• Appreciation for all who helped restore order during yesterday’s violence in D.C.
  • Continued prayers for one with heart condition
  • Prayers for all who are working to heal our nation’s wounds
  • Comfort for families whose loved ones died in the January 6 fracas
  • That peace with justice will become our way of life
  • Healing for friend in her 7th week of hospitalization with Covid
  • Healing for daughter with recurrence of cancer
  • Comfort for family mourning death of mother
  • God’s presence for all who are lonely and isolated
  • Prayers for rapid distribution of vaccine
  • Continued prayers for one recovering from heart surgery
  • Strength for member coping with chemo side effects
  • Prayers for educators and students at every level
  • Courage and strength for one beginning chemo tomorrow
  • God’s presence with one who is discouraged

In this season of Epiphany, we remember the Star that pointed the way for the cluster of weary travelers. As we rest this night, may its beam continue to shine above us, infusing us with the assurance that we are never really lost when Christ is with us. And when morning comes, may we feel that its beam within, as we rise to worship and follow that road of service that leads to Jesus, who taught us to pray:

Our Father who art in heaven, hallowed be thy name. Thy kingdom come, thy will be done on earth as it is in heaven. Give us this day our daily bread and forgive us our trespasses as we forgive those who trespass against us. And lead us not into temptation, but deliver us from evil, for thine is the kingdom, and the power, and the glory forever. Amen.

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Daily Advent Devotions from Church Street UMC

Wednesday, December 23, Morning

By Willard Sitton

The “W” in Christmas

Read 1 John 4:8

“But anyone who does not love does not know God, for God is love.” ESV

Each December I vowed to make Christmas a calm and peaceful experience. I cut back on nonessential obligations – extensive card writing, endless baking, decorating, and even overspending. Yet still, I found myself exhausted, unable to appreciate the precious family moments, and of course, the true meaning of Christmas.

My son, Nicholas, was in kindergarten that year. It was an exciting season for a six-year-old. For weeks, he’d been memorizing songs for his school’s “Winter Pageant”. I didn’t have the heart to tell him I’d be working the night of the production. Unwilling to miss his shining moment, I spoke with his teacher. She assured me there’d be a dress rehearsal the morning of the presentation. All parents unable to attend that evening were welcome to come then. Fortunately, Nicholas seemed happy with the compromise.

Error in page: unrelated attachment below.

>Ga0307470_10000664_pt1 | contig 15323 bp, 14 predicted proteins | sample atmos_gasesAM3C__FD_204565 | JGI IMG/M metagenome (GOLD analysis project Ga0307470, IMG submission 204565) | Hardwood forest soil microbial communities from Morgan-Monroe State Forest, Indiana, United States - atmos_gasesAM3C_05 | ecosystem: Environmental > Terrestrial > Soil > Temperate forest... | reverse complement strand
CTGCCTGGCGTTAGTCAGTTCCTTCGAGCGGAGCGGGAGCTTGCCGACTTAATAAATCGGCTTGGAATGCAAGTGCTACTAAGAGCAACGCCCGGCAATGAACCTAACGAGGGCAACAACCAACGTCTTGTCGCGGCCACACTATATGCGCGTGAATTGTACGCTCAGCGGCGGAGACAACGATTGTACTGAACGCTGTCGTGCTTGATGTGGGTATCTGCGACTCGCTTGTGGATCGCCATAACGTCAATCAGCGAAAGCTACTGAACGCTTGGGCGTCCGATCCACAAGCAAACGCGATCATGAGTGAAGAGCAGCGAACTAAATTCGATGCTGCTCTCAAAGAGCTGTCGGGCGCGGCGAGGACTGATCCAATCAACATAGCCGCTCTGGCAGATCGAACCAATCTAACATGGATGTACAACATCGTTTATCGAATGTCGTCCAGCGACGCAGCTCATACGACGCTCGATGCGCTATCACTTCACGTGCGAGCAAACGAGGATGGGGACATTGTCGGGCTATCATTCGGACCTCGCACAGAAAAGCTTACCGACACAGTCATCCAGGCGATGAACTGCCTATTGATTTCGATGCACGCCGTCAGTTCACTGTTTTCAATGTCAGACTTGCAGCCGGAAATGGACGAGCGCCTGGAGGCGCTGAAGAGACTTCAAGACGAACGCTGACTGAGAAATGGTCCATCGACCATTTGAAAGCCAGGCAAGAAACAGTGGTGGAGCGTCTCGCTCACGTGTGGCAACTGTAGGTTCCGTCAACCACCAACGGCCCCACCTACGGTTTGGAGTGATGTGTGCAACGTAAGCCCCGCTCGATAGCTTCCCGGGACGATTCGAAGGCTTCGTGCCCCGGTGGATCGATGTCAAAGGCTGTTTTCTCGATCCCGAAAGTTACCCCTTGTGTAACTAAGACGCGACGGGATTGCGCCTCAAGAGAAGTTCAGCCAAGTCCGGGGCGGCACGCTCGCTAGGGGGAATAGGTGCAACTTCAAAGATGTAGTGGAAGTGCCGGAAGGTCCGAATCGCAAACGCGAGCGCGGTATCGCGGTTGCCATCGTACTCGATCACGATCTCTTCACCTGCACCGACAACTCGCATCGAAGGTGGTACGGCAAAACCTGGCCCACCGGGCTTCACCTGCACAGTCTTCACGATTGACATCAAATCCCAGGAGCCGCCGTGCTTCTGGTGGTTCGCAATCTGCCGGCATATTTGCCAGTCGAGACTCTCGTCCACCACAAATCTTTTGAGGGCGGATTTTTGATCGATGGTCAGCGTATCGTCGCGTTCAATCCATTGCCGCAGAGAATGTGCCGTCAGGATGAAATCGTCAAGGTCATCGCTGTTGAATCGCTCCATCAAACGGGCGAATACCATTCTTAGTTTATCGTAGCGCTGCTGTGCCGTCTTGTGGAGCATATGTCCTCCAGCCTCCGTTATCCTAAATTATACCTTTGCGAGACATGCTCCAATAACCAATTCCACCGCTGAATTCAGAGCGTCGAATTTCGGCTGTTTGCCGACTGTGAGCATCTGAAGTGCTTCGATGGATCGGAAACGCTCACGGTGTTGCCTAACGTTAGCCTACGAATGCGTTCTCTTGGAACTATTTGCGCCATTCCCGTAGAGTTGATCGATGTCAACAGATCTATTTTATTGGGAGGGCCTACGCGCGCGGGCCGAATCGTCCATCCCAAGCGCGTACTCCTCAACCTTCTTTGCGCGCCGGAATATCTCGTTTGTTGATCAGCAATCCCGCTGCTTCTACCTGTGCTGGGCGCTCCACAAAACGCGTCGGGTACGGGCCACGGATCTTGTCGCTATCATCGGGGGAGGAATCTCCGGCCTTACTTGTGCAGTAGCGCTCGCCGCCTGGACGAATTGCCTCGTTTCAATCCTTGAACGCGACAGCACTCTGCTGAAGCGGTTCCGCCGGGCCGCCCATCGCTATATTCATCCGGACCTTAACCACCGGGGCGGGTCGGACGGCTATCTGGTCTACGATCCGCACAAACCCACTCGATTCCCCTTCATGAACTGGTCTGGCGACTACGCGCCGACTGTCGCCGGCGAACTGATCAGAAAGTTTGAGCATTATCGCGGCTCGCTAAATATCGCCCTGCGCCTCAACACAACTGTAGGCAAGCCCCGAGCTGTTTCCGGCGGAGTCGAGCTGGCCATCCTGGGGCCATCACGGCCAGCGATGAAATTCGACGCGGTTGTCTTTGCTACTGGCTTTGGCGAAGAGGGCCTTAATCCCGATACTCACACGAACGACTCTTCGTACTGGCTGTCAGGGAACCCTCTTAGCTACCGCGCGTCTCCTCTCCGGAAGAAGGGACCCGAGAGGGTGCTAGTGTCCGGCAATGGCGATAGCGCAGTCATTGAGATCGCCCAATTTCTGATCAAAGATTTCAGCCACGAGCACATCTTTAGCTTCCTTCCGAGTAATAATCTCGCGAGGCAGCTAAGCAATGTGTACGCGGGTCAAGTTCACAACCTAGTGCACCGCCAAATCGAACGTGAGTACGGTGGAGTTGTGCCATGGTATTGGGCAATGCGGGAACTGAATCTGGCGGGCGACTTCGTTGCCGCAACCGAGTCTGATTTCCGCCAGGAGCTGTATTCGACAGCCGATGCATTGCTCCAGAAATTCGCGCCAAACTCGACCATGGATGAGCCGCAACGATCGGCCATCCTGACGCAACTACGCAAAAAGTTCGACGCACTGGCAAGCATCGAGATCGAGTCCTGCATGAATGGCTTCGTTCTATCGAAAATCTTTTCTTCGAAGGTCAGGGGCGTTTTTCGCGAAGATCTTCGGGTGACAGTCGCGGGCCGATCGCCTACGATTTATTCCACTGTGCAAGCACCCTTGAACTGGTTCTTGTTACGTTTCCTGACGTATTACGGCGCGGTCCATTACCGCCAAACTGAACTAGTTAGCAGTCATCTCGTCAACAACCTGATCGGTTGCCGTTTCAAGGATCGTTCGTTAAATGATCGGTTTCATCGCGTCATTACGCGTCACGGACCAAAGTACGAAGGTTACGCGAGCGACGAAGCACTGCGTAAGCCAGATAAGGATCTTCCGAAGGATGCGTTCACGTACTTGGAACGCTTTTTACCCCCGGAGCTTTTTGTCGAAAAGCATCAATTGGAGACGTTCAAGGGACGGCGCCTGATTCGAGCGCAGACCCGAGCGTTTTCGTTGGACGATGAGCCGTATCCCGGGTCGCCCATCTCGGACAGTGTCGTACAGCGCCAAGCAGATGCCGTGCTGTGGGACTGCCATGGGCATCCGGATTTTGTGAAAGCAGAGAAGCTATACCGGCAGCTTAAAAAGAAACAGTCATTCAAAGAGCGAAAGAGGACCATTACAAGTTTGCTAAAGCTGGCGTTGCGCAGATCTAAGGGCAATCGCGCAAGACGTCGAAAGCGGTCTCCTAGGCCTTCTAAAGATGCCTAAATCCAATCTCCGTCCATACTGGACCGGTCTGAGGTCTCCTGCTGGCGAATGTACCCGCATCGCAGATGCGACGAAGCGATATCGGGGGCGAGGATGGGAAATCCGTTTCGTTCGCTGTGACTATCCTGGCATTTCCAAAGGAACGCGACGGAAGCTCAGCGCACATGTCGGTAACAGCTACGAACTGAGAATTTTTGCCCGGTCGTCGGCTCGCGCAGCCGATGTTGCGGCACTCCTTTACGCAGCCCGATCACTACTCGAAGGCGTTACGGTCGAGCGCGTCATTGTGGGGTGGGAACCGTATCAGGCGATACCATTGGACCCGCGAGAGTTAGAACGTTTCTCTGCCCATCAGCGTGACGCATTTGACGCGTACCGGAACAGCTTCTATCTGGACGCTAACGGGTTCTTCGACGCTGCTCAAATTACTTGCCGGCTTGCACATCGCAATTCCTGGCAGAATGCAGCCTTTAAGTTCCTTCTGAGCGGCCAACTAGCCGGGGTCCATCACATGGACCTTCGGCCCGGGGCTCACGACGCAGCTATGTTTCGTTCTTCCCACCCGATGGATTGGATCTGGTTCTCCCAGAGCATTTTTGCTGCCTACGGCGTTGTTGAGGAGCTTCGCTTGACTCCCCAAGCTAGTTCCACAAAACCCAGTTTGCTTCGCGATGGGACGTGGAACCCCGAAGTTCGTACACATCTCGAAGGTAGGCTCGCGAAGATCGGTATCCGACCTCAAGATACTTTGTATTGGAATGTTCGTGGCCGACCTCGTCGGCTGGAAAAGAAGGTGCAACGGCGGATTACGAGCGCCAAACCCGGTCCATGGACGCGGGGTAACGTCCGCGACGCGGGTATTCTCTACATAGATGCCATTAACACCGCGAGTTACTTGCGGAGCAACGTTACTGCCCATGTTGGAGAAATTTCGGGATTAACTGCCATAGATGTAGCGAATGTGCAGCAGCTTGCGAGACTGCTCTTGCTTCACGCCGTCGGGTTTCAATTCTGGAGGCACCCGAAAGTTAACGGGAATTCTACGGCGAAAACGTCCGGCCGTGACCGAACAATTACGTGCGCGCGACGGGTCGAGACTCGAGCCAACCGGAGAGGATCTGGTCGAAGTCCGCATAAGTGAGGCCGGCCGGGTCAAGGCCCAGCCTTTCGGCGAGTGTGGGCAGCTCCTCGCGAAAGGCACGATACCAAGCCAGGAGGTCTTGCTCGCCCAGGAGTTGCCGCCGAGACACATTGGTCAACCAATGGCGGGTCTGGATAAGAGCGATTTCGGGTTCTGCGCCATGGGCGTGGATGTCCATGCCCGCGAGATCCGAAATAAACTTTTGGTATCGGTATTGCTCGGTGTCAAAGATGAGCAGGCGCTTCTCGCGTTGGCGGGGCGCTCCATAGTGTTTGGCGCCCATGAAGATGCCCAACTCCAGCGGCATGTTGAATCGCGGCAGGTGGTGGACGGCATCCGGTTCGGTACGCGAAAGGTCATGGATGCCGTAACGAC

So the morning of the dress rehearsal, I filed in ten minutes early, found a spot on the cafeteria floor and sat down. Around the room, I saw several other parents quietly scampering to their seats. As I waited, the students were led into the room. Each class, accompanied by their teacher, sat cross-legged on the floor. Then each group, one by one, rose to perform their song.

Because the public school system had long stopped referring to the holiday as “Christmas,” I didn’t expect anything other than fun, commercial entertainment – songs of reindeer, Santa Claus, snowflakes and good cheer. So when my son’s class rose to sing, “Christmas Love,” I was slightly taken aback by its bold title. Nicholas was aglow, as were all of his classmates, adorned in fuzzy mittens, red sweaters, and bright snow caps upon their heads. Those in the front row and center stage held up large letters one by one to spell out the title of the song. As the class would sing “C” is for Christmas,” a child would hold up the letter “C”. Then “H is for Happy” and on and on, until each child holding up his portion had presented the complete message: “Christmas Love”.

The performance was going smoothly, until suddenly, we noticed her; a small, quiet girl in the front row holding the letter “M” upside down – totally unaware her letter “M” appeared as a “W”. The audience of 1st graders snickered at this little one’s mistake. But she had no idea they were laughing at her, so she stood tall, proudly holding her “W”. Although many teachers tried to shush the children, the laughter continued until the last letter was raised, and we all saw it together.

A hush came over the audience and eyes began to widen. In that instant, we understood the reason we were there, why we celebrated the holiday in the first place, why even in the chaos, there was a purpose for our festivities. For when the last letter was held high, the message read loud and clear: “CHRIST WAS LOVE”.